Windy future

There's lack of clarity, too, over the future of onshore wind farms. Energy Secretary Ed Davey has been unable to prevent his junior minister, the Conservative John Hayes, heralding the demise of onshore wind power after 2020.

The ministerial news conference at DECC did not provide that clarity as both men dodged the issue. Mr Hayes said that wind farms had to be in the right place. But he pointedly declined to name a single onshore wind farm that he supported.

As ministers battle on, the latest figures show 24,000 extra winter deaths.

The total is down this year, but it's hard to believe that any people die because they can't heat their homes properly. Critics are not convinced that the Bill will prevent those sort of deaths in the future.

"Green" Germany junks Climate Change scam and looks for a face saver. NGOs like Greenpeace & Oxfam left holding the illegitimate baby!

( Hype is beginning to meet reality in Germany, Europe's model country on climate change. Germany's politically correct leaders still sound like nothing would have changed, but their actions tell another story:

Can a member of parliament be expected to be chauffeured around Berlin in a small car? Or should he even stoop to the level of taking a cab? Now that, the Bundestag recently decided, would be asking too much. But because the amount of carbon dioxide emitted by the elegant limousines normally used to chauffeur German lawmakers exceeds standards set three years ago, the Bundestag came up with a convenient solution. They simply raised the previously established limit of 120 grams of CO2 per kilometer to 140.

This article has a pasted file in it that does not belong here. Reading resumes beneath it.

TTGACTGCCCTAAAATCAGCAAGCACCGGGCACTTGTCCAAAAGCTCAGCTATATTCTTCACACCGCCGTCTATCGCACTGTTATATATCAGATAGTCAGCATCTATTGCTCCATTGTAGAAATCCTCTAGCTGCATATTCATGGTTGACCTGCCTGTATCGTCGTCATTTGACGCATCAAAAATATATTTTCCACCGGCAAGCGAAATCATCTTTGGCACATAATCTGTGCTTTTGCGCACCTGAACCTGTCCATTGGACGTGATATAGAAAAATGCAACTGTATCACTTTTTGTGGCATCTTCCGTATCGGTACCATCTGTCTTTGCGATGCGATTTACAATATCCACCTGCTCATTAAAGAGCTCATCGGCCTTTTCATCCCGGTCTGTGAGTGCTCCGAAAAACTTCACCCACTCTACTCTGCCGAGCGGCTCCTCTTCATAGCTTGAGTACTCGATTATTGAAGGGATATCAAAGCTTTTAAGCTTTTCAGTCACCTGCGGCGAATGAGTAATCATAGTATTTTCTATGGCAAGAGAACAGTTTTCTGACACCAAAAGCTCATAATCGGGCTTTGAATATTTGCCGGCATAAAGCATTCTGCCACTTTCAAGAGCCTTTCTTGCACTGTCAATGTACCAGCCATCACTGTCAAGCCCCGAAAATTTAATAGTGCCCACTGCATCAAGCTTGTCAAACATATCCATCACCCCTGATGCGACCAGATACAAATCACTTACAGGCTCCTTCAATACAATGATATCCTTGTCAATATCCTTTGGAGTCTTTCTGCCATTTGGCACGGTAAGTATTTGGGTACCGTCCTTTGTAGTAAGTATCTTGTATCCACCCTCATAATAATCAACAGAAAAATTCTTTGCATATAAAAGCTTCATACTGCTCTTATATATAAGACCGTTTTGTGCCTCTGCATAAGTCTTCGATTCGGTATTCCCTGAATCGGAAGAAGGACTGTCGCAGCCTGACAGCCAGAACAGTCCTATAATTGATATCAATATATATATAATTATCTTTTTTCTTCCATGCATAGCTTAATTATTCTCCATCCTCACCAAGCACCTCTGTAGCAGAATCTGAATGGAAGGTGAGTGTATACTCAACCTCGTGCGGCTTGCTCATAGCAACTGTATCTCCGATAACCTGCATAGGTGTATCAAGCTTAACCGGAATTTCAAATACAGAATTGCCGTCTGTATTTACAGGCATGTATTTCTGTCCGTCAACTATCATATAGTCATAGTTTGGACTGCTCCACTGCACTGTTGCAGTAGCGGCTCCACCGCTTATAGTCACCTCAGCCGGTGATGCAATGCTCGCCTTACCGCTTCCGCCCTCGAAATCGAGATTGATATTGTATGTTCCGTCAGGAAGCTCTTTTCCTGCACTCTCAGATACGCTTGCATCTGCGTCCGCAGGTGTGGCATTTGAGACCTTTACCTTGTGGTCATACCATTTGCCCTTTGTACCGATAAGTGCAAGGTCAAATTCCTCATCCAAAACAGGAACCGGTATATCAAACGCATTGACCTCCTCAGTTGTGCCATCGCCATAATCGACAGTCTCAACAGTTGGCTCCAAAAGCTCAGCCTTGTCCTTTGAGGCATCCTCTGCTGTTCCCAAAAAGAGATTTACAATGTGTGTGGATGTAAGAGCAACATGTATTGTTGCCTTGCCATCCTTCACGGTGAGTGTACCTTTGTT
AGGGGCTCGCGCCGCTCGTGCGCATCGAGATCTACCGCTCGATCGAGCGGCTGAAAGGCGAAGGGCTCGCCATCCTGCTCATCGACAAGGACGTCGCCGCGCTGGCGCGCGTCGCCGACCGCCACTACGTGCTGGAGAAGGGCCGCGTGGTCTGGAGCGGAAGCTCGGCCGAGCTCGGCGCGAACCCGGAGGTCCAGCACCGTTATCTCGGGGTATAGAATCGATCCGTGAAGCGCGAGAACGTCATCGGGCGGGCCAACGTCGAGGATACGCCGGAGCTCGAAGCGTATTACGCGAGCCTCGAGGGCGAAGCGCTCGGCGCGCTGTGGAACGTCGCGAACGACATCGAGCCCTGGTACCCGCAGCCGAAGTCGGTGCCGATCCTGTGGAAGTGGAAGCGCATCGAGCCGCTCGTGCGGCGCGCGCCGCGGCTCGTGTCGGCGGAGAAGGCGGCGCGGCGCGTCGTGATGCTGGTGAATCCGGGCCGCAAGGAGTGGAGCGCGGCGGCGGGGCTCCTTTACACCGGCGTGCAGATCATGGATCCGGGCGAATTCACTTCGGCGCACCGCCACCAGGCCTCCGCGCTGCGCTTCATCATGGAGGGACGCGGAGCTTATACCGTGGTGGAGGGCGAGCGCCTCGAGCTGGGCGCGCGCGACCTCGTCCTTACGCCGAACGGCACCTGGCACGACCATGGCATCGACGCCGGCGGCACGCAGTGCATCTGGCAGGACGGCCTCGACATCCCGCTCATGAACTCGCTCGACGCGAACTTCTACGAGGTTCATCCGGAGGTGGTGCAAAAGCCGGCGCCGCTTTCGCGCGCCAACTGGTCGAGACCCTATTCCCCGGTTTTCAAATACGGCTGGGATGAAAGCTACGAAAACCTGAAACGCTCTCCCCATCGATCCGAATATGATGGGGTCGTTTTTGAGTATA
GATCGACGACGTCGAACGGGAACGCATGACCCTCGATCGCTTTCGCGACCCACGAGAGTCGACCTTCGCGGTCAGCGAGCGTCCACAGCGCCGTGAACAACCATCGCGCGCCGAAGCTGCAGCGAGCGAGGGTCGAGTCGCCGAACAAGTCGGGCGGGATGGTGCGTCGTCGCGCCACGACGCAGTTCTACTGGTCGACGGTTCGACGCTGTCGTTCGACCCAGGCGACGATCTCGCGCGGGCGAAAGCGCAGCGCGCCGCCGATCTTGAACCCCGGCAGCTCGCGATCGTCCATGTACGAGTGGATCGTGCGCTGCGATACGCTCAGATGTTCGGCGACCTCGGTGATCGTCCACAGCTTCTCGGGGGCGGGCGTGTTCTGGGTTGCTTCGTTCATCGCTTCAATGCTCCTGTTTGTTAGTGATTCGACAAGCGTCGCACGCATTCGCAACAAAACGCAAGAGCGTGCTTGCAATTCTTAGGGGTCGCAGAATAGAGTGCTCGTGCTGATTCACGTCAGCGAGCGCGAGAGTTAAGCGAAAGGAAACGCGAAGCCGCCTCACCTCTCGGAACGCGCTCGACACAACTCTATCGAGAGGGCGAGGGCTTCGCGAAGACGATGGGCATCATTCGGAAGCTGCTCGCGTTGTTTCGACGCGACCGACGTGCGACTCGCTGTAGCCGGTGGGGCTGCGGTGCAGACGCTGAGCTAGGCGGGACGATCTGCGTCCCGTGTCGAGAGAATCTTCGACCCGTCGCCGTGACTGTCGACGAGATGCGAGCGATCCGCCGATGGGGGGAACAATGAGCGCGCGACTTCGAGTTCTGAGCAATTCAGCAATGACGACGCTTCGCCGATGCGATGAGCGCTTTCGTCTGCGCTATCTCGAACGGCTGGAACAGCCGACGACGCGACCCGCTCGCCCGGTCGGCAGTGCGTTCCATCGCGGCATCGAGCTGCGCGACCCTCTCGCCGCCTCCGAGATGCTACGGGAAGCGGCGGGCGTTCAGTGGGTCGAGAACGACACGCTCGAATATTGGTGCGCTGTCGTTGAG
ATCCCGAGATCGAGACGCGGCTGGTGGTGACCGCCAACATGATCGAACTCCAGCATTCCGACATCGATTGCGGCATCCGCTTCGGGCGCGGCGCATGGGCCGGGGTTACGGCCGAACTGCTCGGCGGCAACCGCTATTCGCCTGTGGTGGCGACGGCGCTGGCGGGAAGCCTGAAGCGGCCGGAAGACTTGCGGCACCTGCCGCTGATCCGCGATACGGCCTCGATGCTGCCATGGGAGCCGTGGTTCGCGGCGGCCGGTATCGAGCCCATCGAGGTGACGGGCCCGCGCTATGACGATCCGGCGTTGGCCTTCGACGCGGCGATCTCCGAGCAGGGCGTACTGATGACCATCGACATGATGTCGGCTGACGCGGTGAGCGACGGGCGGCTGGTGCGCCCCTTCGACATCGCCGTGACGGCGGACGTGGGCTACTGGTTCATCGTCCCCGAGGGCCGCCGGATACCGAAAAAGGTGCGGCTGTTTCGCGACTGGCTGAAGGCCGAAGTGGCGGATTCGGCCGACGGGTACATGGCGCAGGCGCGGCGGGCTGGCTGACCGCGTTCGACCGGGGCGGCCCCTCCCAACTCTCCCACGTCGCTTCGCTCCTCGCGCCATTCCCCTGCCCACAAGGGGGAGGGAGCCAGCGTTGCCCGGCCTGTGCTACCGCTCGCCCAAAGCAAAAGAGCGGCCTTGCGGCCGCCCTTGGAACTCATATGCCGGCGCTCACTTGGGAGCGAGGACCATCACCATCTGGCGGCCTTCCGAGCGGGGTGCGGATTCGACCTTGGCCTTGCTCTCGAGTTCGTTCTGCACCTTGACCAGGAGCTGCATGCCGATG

And what about the fact that the European Commission in Brussels has been fighting for months to set the limit at 95 grams? Forget it! And the climate? Oh, that again.

Only a few years ago, lawmakers would have hardly dared raise the limits for allowable greenhouse gas emissions coming from their official cars. They would have been too worried about upsetting climate activists and triggering outraged editorials in the papers.

But things have changed, so much so that the Bundestag's decision hardly attracted any notice in the press, and neither did the government's decision to eliminate a rule requiring official trips to be climate-neutral. As mundane as these decisions seem, they symbolize a significant failure, namely that no issue of global urgency has tanked quite as quickly as the warming of the earth's climate.

The German political establishment of course understands that their entire global warming policy has failed abysmally. But, as politicans everywhere, they are not prepared to admit that they were wrong. Instead they have opted for a face saving operation:

Despite all this, no politician in Germany, touted as a model country on environmental matters, is willing to back away from the 2-degree target. "It's about saving face," says Oliver Geden, a climate expert with the German Institute for International and Security Affairs in Berlin. That's why the Germans are resorting to methods that auditors would probably characterize as an accounting trick.

This is how the trick works: You allow temperatures to shoot up by more than 2 degrees Celsius at around the middle of the century. Then you reduce greenhouse gas emissions to such an extent that the planet's temperature curve falls below the magic limit of 2 degrees above current levels by 2100. Practically speaking, no climatologist will be alive to experience that day, which makes it easy to reach such a resolution, which insiders refer to as "overshooting."

125 World’s Top Climatologists & Academicians write Open Letter to the Secretary-General of the United Nations protesting his climate hysteria

H.E. Ban Ki-Moon, Secretary-General, United Nations
First Avenue and East 44th Street, New York, New York, U.S.A.
November 29, 2012

Mr. Secretary-General:

On November 9 this year you told the General Assembly: